4 Moroccan Museums Everyone Should Visit

If you’ve ever been to Morocco, you probably know how much the locals enjoy sharing their history, culture and art with visitors. In fact, you cannot walk through Marrakech, Tangier or Rabat and not be awe-struck by the sheer historical beauty that the buildings themselves emanate there. And wait, there’s more! Morocco’s museums are so well-tended and fascinating, that they should not stay under the radar. For this specific reason, we are going to explore some of the most exquisite of them! Stay tuned!

1. Mohammed VI Museum of Modern and Contemporary Art:
Located deep within the heart of the Moroccan capital city of Rabat, the Mohammed VI Museum of Modern and Contemporary Art is one of the most important art museums in northern Africa. Pertaining to the National Foundation of Museums of Morocco, it is a relatively new addition to the beauty of the country for it has only been inaugurated in October 2014. Known also as “MMVI”, the establishment primarily harbours works from artists living in the 20th and the 21st centuries. Welcoming more than 160,000 visitors in its first year, it is the first public institution in Morocco to meet the strict international museum standards. The building in which it is housed represents a fine blend between the elder days and contemporary times for the subtle nuances of the Moorish and the Arabic architectural styles are combined in a seamless yet intricate fashion. Exhibiting more than 400 art pieces pertaining to approximately 200 artists, the museum has three floors for you to explore. Notable artists whose works can be found on display include: Safaa Erruas, Ahmed Yacoubi, Batoul Shimi, Meriem Meziane, Lamia Naji, Abbes Saladi, Mohamed Sarghini, Hassan Hajjaj, Mohamed Hamri, Mounir Fatmi, Tayeb Lahlou, and Younes Rahmoun. Definitely a must-see for art-buffs – especially for those ones who are interested in Arabic art.

2. Majorelle Garden:
This is an interesting addition to the list as it is not entirely a museum – it is a botanical garden to begin with but it does contain the Islamic Art Museum of Marrakech (which includes ceramics, paintings by Majorelle, jewellery, and a set of North African textiles from Saint-Laurent’s personal collection) and archaeological sections. Designed and built by the aforementioned expatriate French artist Jacques Majorelle between the 1920s and the 1930s, the establishment occupies a total exhibition space of 5 hectares. What’s interesting here is that the blue colour with which most walls and fountains are coloured is currently known as Majorelle Blue. Its distinctive tinge can easily be discerned and it blends in well with the rest of the edifice.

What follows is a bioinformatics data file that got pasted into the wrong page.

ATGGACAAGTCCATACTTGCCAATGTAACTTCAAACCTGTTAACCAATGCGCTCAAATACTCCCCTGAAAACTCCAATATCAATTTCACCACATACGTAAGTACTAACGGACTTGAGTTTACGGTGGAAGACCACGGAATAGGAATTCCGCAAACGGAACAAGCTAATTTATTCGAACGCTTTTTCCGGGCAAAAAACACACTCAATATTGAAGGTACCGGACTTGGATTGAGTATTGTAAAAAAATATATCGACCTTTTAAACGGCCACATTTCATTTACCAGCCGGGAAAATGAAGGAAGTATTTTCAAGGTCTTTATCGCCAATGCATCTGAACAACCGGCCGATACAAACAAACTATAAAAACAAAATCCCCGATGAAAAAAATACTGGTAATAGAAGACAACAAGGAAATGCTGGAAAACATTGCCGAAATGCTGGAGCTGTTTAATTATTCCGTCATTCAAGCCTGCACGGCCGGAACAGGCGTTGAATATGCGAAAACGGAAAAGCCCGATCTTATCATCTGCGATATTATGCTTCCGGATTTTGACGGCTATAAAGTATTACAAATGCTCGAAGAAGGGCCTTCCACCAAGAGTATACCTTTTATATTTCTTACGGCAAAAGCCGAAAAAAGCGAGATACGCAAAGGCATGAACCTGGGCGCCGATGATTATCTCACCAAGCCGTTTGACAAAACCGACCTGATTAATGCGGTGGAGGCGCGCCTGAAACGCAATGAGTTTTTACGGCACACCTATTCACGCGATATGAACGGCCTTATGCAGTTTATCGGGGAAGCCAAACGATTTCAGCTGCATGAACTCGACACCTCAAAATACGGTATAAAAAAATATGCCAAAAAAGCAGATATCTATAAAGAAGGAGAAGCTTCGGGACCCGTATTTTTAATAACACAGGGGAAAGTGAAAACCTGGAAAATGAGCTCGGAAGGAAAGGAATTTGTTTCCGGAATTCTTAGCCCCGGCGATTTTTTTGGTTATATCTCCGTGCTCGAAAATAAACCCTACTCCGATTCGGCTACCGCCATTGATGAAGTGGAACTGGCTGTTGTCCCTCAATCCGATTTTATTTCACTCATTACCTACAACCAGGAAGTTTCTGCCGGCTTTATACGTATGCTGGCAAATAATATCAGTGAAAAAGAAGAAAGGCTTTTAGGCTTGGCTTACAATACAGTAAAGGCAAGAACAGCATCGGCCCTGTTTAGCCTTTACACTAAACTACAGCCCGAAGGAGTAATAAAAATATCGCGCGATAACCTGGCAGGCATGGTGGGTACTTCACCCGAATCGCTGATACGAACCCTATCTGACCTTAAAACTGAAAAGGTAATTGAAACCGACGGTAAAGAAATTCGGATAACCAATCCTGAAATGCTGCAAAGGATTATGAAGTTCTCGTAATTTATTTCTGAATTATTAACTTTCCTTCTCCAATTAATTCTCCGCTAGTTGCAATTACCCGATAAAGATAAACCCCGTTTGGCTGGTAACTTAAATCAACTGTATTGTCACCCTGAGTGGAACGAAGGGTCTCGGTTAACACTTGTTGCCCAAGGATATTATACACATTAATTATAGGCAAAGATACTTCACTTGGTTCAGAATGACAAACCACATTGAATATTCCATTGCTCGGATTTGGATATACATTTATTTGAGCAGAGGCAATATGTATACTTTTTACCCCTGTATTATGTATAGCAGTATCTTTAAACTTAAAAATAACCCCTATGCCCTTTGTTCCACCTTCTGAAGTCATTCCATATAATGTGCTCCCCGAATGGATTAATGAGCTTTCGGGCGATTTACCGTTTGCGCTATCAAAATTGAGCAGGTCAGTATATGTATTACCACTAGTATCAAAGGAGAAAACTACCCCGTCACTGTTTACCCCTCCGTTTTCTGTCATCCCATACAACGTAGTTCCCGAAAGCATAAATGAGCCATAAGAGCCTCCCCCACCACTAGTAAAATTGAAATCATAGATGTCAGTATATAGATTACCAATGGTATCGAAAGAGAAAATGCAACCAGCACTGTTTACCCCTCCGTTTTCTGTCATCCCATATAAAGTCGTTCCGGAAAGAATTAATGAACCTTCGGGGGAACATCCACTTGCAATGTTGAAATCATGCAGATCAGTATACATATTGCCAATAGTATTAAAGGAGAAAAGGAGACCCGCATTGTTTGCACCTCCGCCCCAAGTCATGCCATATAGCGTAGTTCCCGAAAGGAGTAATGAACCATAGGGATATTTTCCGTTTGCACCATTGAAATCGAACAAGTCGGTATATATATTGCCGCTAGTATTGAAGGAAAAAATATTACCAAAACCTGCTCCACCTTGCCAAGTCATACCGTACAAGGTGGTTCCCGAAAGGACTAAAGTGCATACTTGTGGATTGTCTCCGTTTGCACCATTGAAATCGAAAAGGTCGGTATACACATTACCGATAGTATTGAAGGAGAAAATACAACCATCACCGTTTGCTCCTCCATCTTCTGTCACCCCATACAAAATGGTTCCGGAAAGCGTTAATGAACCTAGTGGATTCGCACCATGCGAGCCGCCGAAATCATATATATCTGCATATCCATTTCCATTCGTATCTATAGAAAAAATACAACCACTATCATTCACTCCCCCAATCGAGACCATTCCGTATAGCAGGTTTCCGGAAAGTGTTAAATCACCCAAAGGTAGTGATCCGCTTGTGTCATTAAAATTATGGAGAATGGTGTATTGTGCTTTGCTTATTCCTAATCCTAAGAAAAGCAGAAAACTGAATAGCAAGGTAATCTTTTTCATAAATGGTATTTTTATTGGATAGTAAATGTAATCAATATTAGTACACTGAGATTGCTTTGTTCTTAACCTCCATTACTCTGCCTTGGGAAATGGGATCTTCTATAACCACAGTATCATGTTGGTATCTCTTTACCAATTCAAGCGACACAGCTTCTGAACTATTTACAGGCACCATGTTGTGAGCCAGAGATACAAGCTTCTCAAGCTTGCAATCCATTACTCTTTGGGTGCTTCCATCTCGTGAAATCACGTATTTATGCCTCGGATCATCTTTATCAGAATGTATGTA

3. Photography Museum of Marrakesh:
Located within the bounds of the Medina district of the city of Marrakech (the oldest section of the pride of Morocco), the Photography Museum of Marrakesh is one of the most important cultural establishments of the country. Harbouring photographs from 1870 to 1950, it truly is a gem worth checking out – you know, not many museums have photos from the 1800s (wink). Opened in April 2009 and housed within a renovated funduq (that would be something like an inn for merchants and travellers), it was founded by Patrick Manac’h and Hamid Mergani so that local photographers could expose their works to the public. With over 4,500 masterpieces within its halls, the establishment also serves as an educational centre aiming to preserve the cultural significance of Morocco. Photo-buffs, rejoice!

4. Tangier American Legation Institute for Moroccan Studies:
If you happen to find yourself in the city of Tangier, be sure to check out the Tangier American Legation Institute for Moroccan Studies in the medina district for it is simply fabulous. The first American community property outside of the territory of United States, the establishment commemorates the relationship between the two countries (The Kingdom of Morocco and the United States of America). Opened in 1821 and housed within a building that adheres to the standards of the Moorish architectural style, it is now a cultural centre, a museum, and a research library, focusing on studying the Arabic language. What’s interesting about it is that its halls are decorated with the paintings of Marguerite McBey and other artists. If you are up for a multi-purpose institution, be sure to check this one out!

Did you enjoy our list? How many of the aforementioned cultural establishments have you already braved and how many of them are you planning to visit? Hit the comment section below and tell us all about you experiences! Also, do not forget to check back from time to time for some interesting updates! Safe travels!

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